A Real Simple Thanksgiving Dinner
A couple of tips to get you started. First, get organized. Plan your menu in advance and know how many people you’re planning on hosting. Then, take stock of your pantry. This is a great time to go through your cupboards and see what you have and what you might need. Got two bags of solidified brown sugar? Time to toss those and get a fresh box. Next, make a shopping list and stick to it—this isn’t the time to splurge on pumpkin shaped cookies! (We’ve got better dessert ideas anyway). And remember to delegate when and where you can.
Basic Holiday Dishes With a Twist
Thanksgiving Prep Checklist
Spend more time planning and you’ll spend less time panicking, says New Jersey native Judith Bluysen, co-owner of Thanksgiving, an American grocery store, restaurant, and catering business in Paris. Each fall Bluysen and her team of five prepare more than 150 take-out turkeys and turkey dinners. She sticks to a schedule. Here’s her handy checklist.
Your How-To Timeline
The Day Before
- Prepare the stuffing (but don’t bake it).
- Blanch the green beans.
- Make the cranberry sauce.
- Make the pie.
Early Thanksgiving Day
- Prepare the turkey.
- Arrange the oven racks. (Place one on the lowest position and a second directly above it for the turkey.)
While the Turkey Roasts
- Prepare the sweet potatoes (but don’t bake them).
- Make the mashed potatoes.
- Remove the pie and the green beans from the refrigerator.
While the Turkey Rests
- Roast the sweet potatoes.
- Bake the stuffing.
- Make the gravy.
- Warm the cranberry sauce.
- Finish the green beans.
What to Sip
Daniel Johnnes, author and wine director for the restaurants of chef Daniel Boulud, recommends these drinks with dinner:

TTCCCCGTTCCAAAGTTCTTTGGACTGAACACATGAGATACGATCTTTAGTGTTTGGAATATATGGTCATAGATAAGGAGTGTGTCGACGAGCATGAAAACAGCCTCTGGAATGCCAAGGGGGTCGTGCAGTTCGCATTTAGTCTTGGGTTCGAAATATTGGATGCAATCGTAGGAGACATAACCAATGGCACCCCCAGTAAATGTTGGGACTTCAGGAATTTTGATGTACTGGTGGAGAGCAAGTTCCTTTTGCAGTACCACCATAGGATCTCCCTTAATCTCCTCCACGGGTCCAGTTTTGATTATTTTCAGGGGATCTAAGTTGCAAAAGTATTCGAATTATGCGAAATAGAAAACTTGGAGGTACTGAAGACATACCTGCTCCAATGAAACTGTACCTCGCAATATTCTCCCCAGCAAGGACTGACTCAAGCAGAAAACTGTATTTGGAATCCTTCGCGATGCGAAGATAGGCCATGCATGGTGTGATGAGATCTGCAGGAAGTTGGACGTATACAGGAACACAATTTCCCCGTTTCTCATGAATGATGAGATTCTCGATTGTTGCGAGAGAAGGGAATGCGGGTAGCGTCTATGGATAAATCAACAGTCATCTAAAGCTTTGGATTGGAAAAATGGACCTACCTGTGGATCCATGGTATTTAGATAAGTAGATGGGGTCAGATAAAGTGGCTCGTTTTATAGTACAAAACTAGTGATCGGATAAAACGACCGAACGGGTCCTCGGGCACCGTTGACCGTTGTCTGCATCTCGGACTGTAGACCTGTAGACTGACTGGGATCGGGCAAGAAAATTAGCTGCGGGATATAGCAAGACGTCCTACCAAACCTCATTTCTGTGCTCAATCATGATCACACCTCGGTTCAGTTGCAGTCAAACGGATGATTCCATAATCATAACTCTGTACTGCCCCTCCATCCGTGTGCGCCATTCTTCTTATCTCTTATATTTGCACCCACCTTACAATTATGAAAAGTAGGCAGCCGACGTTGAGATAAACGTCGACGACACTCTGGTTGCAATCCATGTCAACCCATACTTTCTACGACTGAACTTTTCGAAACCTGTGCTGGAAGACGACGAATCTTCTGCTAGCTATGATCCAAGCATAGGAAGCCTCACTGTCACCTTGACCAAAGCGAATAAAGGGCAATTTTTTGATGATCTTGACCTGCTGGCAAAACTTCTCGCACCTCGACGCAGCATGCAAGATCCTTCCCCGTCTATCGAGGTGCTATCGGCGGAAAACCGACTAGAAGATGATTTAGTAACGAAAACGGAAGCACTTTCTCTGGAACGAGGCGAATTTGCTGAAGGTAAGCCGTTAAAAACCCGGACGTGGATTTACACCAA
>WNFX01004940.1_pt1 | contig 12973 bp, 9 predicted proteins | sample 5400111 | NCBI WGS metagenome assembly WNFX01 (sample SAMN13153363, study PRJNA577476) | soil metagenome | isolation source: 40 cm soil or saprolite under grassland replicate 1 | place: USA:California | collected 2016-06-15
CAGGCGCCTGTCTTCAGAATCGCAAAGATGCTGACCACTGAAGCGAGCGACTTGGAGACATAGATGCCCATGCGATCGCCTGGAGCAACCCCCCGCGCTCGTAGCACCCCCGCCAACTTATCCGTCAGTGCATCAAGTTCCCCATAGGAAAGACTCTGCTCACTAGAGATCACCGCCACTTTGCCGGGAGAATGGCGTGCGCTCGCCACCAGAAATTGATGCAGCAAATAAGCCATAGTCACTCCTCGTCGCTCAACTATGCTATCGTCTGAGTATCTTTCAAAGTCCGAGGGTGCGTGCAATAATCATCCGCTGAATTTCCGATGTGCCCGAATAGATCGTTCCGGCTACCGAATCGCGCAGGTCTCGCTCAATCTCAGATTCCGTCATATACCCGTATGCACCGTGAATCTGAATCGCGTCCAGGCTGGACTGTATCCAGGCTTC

2006 Lindemans Bin 95 Sauvignon Blanc, $8
A crisp, fresh white with the zesty aromas of grapefruit and melon.
2005 Poet’s Leap Riesling, $20
Soft and luscious, this medium-bodied white smells of apples and pears.
2005 Chateau Ste. Michelle “Cold Creek Vineyard” Chardonnay, $23
A bold, creamy white with tropical-fruit touches.
2005 A by Acacia Pinot Noir, $19
Cherry and spice notes are the draw of this light, seductive red.
2005 Sterling Vintner’s Collection Zinfandel, $13
A medium-bodied red with rich flavors of berry, currant, and black pepper.
2004 L’Ecole No. 41 Syrah, $24
This big red has hints of smoke, earth, and spice.
Duché de Longueville “Antoinette” Dry, $8 for a 750-Milliliter Bottle
An effervescent French cider.
Woodchuck Granny Smith Draft Cider, $8 for a Six-Pack
Tangy, with a hint of sweetness, this is a palate cleanser.
New Pumpkin Desserts
Why should the pie always be the star of the show? We whipped up 6 pumpkin-laced desserts that might just give Grandma’s pumpkin pie a run for its money.
Back-to-Basics Thanksgiving Shopping List
Besides the fact that an entire feast’s worth of grocery bags is too much for one woman to carry―or one trunk to hold―you’re more likely to forget a key ingredient or encounter ransacked shelves if you try to buy everything in one go at the last minute.
A month before Thanksgiving, make a master list of what you’ll need, then divide it into what’s perishable (dairy products, eggs, produce) and what’s not (canned goods, spices, baking ingredients). Buy everything that won’t spoil as far in advance as you can. Return for the turkey, the herbs, and the cheeses a few days before you begin cooking.
Here is a shopping list of the ingredients for the Back-to-Basics Thanksgiving Menu as well as a blank shopping list for your own recipes.
Open the Thanksgiving Shopping List.